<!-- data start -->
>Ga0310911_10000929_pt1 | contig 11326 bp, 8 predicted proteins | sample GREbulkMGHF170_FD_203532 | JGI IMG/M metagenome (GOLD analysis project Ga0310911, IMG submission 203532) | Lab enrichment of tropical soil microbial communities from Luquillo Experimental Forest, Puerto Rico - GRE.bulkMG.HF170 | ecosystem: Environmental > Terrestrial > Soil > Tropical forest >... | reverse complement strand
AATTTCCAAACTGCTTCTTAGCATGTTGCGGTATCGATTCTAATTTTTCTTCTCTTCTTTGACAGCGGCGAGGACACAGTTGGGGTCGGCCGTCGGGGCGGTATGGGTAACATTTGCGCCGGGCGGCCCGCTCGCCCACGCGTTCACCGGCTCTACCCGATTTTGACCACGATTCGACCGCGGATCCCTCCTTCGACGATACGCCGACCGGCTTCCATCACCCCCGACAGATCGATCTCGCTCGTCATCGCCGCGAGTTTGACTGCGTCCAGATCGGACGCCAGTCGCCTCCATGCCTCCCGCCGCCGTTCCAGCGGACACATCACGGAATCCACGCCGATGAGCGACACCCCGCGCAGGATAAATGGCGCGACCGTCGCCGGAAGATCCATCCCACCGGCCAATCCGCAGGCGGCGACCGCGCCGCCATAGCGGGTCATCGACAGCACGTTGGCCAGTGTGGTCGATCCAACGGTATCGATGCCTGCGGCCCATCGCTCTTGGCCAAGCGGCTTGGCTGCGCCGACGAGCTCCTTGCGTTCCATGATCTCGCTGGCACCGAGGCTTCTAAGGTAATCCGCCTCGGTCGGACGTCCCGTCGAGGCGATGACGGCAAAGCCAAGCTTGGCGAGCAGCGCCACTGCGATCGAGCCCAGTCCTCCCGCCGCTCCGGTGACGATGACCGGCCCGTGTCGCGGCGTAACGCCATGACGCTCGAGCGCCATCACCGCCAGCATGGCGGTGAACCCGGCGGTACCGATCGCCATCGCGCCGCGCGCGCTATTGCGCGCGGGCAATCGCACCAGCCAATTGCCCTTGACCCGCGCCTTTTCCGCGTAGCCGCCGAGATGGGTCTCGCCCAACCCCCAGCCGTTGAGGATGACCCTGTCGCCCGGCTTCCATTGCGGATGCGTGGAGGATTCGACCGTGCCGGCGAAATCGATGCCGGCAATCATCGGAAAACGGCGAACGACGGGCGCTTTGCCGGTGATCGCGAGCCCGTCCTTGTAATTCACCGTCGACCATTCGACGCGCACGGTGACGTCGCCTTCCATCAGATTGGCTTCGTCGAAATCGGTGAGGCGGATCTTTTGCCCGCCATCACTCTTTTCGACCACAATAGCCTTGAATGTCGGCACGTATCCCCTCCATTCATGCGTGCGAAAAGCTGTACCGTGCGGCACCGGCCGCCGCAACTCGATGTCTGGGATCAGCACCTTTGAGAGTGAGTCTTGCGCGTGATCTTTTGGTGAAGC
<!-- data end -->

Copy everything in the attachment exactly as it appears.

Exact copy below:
>Ga0310911_10000929_pt1 | contig 11326 bp, 8 predicted proteins | sample GREbulkMGHF170_FD_203532 | JGI IMG/M metagenome (GOLD analysis project Ga0310911, IMG submission 203532) | Lab enrichment of tropical soil microbial communities from Luquillo Experimental Forest, Puerto Rico - GRE.bulkMG.HF170 | ecosystem: Environmental > Terrestrial > Soil > Tropical forest >... | reverse complement strand
AATTTCCAAACTGCTTCTTAGCATGTTGCGGTATCGATTCTAATTTTTCTTCTCTTCTTTGACAGCGGCGAGGACACAGTTGGGGTCGGCCGTCGGGGCGGTATGGGTAACATTTGCGCCGGGCGGCCCGCTCGCCCACGCGTTCACCGGCTCTACCCGATTTTGACCACGATTCGACCGCGGATCCCTCCTTCGACGATACGCCGACCGGCTTCCATCACCCCCGACAGATCGATCTCGCTCGTCATCGCCGCGAGTTTGACTGCGTCCAGATCGGACGCCAGTCGCCTCCATGCCTCCCGCCGCCGTTCCAGCGGACACATCACGGAATCCACGCCGATGAGCGACACCCCGCGCAGGATAAATGGCGCGACCGTCGCCGGAAGATCCATCCCACCGGCCAATCCGCAGGCGGCGACCGCGCCGCCATAGCGGGTCATCGACAGCACGTTGGCCAGTGTGGTCGATCCAACGGTATCGATGCCTGCGGCCCATCGCTCTTGGCCAAGCGGCTTGGCTGCGCCGACGAGCTCCTTGCGTTCCATGATCTCGCTGGCACCGAGGCTTCTAAGGTAATCCGCCTCGGTCGGACGTCCCGTCGAGGCGATGACGGCAAAGCCAAGCTTGGCGAGCAGCGCCACTGCGATCGAGCCCAGTCCTCCCGCCGCTCCGGTGACGATGACCGGCCCGTGTCGCGGCGTAACGCCATGACGCTCGAGCGCCATCACCGCCAGCATGGCGGTGAACCCGGCGGTACCGATCGCCATCGCGCCGCGCGCGCTATTGCGCGCGGGCAATCGCACCAGCCAATTGCCCTTGACCCGCGCCTTTTCCGCGTAGCCGCCGAGATGGGTCTCGCCCAACCCCCAGCCGTTGAGGATGACCCTGTCGCCCGGCTTCCATTGCGGATGCGTGGAGGATTCGACCGTGCCGGCGAAATCGATGCCGGCAATCATCGGAAAACGGCGAACGACGGGCGCTTTGCCGGTGATCGCGAGCCCGTCCTTGTAATTCACCGTCGACCATTCGACGCGCACGGTGACGTCGCCTTCCATCAGATTGGCTTCGTCGAAATCGGTGAGGCGGATCTTTTGCCCGCCATCACTCTTTTCGACCACAATAGCCTTGAATGTCGGCACGTATCCCCTCCATTCATGCGTGCGAAAAGCTGTACCGTGCGGCACCGGCCGCCGCAACTCGATGTCTGGGATCAGCACCTTTGAGAGTGAGTCTTGCGCGTGATCTTTTGGTGAAGC